There was a time, less than five years ago, when Amherst had nearly 50 accessibility problems among its own buildings for people with disabilities. That’s not the case any longer.
Now, Amherst is the place where residents can find recreational opportunities such as “adaptive tennis” and access most town buildings without difficulty.
More top administrators have received daylong disability-awaremess training, and plans are in the works to have more employees trained in 2013.
David V. Whalen, chairman of the Amherst Committee on Disabilities, told the Town Board on Monday that Amherst has come a long way in four years.
Compared with many other towns that have made little, if any, progress in recent decades with accessibility compliance, he said, “We are way ahead of the curve.”
That wasn’t always the case.
In 2008, a town self-evaluation of its adherence to the federal Americans with Disabilities Act led to concerns about townwide compliance with federal law. But nearly all of those have since been rectified, said Building Commissioner Thomas C. Ketchum.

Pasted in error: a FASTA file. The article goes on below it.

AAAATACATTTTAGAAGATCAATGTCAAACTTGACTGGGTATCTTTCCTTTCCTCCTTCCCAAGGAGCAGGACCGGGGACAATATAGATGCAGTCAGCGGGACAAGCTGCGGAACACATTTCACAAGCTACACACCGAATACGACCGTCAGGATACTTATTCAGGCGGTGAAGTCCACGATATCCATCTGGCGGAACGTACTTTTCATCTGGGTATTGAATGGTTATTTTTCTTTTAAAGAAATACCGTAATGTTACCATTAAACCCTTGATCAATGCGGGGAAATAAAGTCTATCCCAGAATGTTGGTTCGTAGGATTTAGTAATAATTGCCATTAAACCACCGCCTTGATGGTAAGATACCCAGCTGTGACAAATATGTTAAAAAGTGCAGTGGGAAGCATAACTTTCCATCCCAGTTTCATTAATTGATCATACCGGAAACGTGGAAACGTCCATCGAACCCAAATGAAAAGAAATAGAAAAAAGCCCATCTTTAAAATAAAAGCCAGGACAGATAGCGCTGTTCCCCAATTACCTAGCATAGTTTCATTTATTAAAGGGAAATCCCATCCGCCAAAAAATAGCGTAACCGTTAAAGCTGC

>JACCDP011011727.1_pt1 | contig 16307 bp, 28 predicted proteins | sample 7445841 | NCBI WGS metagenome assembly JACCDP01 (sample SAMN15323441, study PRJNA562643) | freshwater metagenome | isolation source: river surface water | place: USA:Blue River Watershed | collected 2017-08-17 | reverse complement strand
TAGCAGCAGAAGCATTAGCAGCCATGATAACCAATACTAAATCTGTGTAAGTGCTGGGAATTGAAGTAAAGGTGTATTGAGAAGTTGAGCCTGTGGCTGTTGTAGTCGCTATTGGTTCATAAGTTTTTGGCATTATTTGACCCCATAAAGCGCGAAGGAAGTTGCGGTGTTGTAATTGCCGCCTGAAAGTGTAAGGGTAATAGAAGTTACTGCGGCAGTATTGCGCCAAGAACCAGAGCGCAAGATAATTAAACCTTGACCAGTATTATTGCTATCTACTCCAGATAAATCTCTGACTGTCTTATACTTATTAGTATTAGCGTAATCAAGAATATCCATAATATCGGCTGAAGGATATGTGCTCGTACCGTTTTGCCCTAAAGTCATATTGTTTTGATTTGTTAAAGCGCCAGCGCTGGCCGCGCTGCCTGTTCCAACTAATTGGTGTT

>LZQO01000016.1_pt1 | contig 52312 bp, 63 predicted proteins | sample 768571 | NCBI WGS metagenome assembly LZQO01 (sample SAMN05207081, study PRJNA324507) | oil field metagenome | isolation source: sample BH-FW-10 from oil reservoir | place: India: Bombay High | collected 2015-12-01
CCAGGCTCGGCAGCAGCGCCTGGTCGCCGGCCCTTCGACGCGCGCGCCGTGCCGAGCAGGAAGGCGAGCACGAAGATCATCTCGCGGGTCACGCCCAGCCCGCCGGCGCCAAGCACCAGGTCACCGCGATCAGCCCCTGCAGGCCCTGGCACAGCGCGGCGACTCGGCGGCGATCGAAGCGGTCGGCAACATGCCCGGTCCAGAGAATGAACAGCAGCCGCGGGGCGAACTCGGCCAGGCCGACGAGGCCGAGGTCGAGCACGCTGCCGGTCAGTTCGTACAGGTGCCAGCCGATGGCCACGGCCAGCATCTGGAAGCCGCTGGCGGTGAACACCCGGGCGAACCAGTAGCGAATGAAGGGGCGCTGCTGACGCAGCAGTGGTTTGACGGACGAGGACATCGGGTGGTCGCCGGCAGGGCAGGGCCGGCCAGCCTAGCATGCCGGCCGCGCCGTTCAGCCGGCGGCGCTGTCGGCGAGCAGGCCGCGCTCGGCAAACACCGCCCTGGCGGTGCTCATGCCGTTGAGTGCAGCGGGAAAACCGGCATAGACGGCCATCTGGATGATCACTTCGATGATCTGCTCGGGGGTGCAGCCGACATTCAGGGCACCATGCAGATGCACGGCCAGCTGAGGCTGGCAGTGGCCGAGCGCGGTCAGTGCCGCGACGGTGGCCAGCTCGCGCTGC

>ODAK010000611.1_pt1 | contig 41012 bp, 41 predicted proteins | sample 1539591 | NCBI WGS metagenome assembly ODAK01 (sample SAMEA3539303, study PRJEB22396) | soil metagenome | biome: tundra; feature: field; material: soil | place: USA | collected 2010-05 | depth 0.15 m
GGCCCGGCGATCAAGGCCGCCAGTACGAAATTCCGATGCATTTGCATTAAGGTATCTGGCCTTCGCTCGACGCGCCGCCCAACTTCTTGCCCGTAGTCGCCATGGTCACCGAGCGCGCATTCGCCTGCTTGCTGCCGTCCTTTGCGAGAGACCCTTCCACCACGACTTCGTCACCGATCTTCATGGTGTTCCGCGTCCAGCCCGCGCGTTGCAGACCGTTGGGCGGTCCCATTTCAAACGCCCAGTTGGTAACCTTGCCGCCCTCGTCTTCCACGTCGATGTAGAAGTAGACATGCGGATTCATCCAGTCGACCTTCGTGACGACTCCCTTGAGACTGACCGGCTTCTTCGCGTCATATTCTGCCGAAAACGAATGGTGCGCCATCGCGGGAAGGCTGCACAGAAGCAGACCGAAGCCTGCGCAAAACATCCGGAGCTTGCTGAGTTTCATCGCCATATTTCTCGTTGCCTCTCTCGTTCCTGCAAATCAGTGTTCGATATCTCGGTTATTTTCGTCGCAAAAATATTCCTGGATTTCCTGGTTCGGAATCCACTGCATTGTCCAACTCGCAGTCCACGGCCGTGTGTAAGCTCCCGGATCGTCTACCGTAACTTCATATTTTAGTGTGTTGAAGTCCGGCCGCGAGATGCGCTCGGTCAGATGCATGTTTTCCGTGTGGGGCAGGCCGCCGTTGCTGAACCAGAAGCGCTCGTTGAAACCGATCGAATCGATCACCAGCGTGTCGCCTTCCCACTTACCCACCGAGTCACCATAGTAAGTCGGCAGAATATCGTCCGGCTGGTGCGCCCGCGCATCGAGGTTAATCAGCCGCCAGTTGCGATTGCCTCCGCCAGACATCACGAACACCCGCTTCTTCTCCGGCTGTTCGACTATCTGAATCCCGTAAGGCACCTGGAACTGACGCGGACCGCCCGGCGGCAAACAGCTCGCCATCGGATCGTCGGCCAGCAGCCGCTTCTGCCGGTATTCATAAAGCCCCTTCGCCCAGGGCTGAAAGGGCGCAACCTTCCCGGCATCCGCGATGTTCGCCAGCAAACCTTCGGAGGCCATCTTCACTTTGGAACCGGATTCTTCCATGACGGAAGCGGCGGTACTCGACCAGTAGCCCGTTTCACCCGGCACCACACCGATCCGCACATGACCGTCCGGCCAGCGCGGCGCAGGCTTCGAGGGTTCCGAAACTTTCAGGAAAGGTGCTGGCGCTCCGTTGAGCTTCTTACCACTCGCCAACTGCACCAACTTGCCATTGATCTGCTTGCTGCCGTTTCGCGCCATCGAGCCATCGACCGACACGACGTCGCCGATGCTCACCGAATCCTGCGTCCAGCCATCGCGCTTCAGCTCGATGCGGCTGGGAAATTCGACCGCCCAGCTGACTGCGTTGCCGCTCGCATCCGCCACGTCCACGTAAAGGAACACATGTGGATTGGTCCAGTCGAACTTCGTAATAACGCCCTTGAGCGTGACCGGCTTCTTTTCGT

Through a disability-awareness program offered to town employees free of charge by Niagara University, with support from the Dan D’Andrea Charitable Trust, those serving as town ADA coordinators receive daylong training sessions, while all other employees would be eligible for shorter, two-hour disability-awareness programs at no cost.
So far, the Amherst Committee on Disabilities has worked with top administrators in the Police, Town Clerk, and Youth and Recreation departments. The committee also is working on putting together updated reports on accessibility at the Northtown Center and the Harlem Road Community Center, Whalen said.
But the biggest push for next year is more comprehensive disability-awareness training for all Amherst town employees, Whalen said. That kind of training can only add to the sensitivity and appreciation of the town’s diversity.
Employees in the Town of Hamburg and the City of Buffalo, as well as some with Erie County government, already have taken advantage of the sessions. It’s time for Amherst to step up to the plate, he said.
Board members expressed appreciation for the committee’s work Monday and support for further employee training.
The Amherst Committee on Disabilities also wants to undertake an evaluation of town park accessibility next year, Whalen said.
“We’ve got a lot of really good things going,” he said. “We just need to take it to the next level.”